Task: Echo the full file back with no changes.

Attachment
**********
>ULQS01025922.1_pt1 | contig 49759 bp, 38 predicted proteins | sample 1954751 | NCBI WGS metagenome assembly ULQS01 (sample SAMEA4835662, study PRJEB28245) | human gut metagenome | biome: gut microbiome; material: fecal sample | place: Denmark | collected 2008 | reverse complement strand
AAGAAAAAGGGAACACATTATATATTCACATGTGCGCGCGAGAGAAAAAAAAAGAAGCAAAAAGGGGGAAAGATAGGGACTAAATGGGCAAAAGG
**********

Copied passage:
>ULQS01025922.1_pt1 | contig 49759 bp, 38 predicted proteins | sample 1954751 | NCBI WGS metagenome assembly ULQS01 (sample SAMEA4835662, study PRJEB28245) | human gut metagenome | biome: gut microbiome; material: fecal sample | place: Denmark | collected 2008 | reverse complement strand
AAGAAAAAGGGAACACATTATATATTCACATGTGCGCGCGAGAGAAAAAAAAAGAAGCAAAAAGGGGGAAAGATAGGGACTAAATGGGCAAAAGG